Twenty years from now the acronym “GC” might more accurately define the top corporate legal role as a “general contractor” rather than “general counsel.”
It’s an intentionally provocative suggestion Dave Galebenski made on a recent Google Hangout for the Legal Tech Briefs series. However, it’s not without merit: It’s merely a way for Mr. Galbenski to get his clients to think critically about their role in an organization.
GCs have more options at their disposal, he said, for managing legal work than they might have had as they were rising through the ranks. The GC of the future will be responsible for managing all the resources available – the people, tools and technologies – for getting corporate legal work done.
Mr. Galbenski will be the keynote speaker at the LexisNexis® CounselLink® 2014 Annual Customer Conference. He’s a lawyer turned entrepreneur, and is also a frequent speaker who has published two books. He is the founder and executive vice president of Lumen Legal.
The video interview embedded nearby runs just about 11 minutes; a summary (paraphrase) of the interview follows below.
Corporate legal priorities a response to change
Reducing corporate risk has long been a priority for inside counsel, but so too is becoming a strategic business partner and reducing (or maintaining) the corporate legal spend. Mr. Galbenski believes these priorities are responses to globalization and new complexity – which has increased risk and created compliance challenges.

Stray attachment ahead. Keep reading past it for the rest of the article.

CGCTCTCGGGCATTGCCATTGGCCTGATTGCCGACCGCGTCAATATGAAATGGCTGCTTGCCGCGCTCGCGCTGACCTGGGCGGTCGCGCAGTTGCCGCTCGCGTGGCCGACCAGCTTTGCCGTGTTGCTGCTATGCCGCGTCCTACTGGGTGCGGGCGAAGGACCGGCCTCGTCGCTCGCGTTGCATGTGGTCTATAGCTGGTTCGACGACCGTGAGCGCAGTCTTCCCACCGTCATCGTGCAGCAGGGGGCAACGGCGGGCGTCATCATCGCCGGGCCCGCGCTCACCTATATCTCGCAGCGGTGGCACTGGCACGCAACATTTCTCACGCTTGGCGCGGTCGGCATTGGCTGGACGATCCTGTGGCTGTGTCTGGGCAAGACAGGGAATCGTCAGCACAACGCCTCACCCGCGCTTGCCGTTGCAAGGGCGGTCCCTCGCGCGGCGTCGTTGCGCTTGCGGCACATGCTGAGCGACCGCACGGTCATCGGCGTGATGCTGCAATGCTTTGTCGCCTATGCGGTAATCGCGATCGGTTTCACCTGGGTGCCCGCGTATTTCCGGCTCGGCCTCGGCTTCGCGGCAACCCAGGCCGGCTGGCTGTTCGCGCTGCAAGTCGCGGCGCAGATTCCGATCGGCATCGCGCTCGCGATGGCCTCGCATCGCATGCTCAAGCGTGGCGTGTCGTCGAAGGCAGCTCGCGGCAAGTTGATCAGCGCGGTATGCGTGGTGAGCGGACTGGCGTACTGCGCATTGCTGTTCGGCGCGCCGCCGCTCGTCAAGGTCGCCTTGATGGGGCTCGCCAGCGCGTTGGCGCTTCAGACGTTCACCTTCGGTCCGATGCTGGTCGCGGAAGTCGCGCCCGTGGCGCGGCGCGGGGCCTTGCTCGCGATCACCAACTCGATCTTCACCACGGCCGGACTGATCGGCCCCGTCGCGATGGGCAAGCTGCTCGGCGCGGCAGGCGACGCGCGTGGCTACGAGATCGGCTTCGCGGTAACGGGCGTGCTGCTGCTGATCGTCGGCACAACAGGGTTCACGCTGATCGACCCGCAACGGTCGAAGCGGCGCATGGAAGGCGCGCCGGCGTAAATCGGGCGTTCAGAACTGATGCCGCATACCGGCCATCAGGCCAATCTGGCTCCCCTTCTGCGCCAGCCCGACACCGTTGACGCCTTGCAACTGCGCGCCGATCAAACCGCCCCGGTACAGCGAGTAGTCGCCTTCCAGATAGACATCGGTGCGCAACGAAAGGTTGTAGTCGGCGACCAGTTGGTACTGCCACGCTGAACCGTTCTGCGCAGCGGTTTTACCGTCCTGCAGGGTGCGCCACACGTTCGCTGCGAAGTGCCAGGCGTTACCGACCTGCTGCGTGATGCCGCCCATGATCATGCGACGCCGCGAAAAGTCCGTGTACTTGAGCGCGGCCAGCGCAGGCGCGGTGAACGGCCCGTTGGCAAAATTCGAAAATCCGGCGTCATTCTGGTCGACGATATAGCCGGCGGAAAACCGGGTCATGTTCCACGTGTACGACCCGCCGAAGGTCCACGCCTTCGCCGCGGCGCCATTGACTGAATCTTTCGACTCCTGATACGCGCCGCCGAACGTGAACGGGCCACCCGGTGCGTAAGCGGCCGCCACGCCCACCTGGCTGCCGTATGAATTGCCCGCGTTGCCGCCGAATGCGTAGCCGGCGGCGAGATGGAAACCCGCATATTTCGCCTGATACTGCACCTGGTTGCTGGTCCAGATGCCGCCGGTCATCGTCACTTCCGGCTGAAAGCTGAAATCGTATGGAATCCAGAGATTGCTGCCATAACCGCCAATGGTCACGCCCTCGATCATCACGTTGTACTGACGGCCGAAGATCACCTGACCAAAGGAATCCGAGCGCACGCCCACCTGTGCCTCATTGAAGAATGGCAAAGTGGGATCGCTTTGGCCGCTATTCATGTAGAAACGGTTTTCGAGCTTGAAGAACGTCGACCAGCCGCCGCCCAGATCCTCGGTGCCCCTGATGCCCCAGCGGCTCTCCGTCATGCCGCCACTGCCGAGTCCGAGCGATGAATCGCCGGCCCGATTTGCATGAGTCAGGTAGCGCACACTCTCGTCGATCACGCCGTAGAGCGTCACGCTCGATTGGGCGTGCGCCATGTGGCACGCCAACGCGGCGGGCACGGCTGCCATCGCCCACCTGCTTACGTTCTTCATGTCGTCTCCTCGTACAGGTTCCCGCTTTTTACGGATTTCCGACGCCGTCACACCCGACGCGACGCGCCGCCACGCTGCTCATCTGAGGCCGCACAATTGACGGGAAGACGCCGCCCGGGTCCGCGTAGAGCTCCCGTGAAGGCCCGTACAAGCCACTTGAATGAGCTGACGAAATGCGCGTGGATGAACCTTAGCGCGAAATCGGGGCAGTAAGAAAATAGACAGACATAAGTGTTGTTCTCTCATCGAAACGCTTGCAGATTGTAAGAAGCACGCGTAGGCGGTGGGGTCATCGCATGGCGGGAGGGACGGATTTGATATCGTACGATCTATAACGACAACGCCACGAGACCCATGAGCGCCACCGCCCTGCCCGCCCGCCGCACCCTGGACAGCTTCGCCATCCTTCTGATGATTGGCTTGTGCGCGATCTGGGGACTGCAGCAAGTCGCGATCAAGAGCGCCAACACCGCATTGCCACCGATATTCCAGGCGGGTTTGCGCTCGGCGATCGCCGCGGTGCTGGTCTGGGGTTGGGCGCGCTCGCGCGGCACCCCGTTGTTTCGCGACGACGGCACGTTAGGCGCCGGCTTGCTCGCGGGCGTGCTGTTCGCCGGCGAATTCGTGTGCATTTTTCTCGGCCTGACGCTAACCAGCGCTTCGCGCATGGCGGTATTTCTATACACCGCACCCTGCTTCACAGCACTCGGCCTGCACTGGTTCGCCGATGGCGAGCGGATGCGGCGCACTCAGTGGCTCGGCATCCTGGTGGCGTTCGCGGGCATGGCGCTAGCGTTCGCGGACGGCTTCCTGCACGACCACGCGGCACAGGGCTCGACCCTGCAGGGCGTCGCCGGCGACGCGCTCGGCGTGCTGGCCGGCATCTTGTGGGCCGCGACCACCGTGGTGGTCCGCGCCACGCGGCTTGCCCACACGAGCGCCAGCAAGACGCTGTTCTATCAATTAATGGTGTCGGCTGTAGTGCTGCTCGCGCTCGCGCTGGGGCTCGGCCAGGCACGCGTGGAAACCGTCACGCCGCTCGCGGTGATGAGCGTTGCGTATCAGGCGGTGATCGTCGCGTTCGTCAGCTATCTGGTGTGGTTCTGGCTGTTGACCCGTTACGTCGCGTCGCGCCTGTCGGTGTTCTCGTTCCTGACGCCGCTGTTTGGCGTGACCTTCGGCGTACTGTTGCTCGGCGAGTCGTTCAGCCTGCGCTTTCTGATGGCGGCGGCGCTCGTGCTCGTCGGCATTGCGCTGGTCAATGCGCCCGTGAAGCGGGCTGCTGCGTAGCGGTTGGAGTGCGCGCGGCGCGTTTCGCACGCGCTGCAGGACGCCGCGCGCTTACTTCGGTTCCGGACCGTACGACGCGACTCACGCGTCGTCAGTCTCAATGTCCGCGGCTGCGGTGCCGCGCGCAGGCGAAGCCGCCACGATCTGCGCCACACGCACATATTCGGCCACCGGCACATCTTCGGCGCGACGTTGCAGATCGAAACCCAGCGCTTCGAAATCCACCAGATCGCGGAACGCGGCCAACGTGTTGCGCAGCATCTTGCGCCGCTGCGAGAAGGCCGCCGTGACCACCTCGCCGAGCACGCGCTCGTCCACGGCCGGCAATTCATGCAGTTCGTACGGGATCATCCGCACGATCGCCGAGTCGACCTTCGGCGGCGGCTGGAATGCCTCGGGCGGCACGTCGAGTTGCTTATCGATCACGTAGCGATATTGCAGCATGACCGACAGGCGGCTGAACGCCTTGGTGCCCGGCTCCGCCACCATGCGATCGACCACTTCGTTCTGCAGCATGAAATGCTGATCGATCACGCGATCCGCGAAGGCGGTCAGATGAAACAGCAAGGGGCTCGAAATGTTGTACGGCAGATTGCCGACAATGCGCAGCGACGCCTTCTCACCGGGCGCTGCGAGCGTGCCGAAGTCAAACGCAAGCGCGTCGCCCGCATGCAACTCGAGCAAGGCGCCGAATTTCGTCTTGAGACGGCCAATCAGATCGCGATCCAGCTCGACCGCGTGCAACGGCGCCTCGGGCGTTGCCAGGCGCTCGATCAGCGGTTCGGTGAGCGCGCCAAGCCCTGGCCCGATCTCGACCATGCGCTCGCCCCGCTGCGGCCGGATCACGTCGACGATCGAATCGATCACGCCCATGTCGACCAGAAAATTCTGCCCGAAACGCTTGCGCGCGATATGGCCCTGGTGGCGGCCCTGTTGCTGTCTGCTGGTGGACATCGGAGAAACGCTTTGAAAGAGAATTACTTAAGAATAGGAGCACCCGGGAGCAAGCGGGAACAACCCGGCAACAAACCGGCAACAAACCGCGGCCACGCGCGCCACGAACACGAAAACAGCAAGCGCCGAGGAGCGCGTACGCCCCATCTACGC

Senior business leaders are increasingly asking the legal department to do more with less – to reduce the risk but accomplish this while being cost conscious. He finds increasingly GCs are focused on creating value and leveraging some of the new business models in legal services such as using alternative legal service providers, engaging in legal process outsourcing (LPO) or even shifting corporate legal work to “large enough” law firms.
Changing the legal mindset
Mr. Galbenski notes that lawyers are trained to look in the “rear view mirror” for answers but it has become more important to look forward. His advice to corporate counsel is to develop a strategy and then work to change the mindset of the corporate legal department. Getting there will require leadership and change management skills, but Mr. Galbenski points out that technology innovation has brought tools and data to drive legal decisions and ultimately better outcome. Where legal decisions in the past were more or less subjective, today there is “hard data” to drive decision making.
- Follow Dave Galbenski on Twitter @davegalbenski or Google+
- Blog: Legal Evolution: a Forum of Forward Thinkers
- Book: Legal Visionaries: How to make their innovations work for you
- Book: UNBOUND: How Entrepreneurship is Dramatically Transforming Legal Services
Photo credit: Flickr via Creative Commons; CC 2.0
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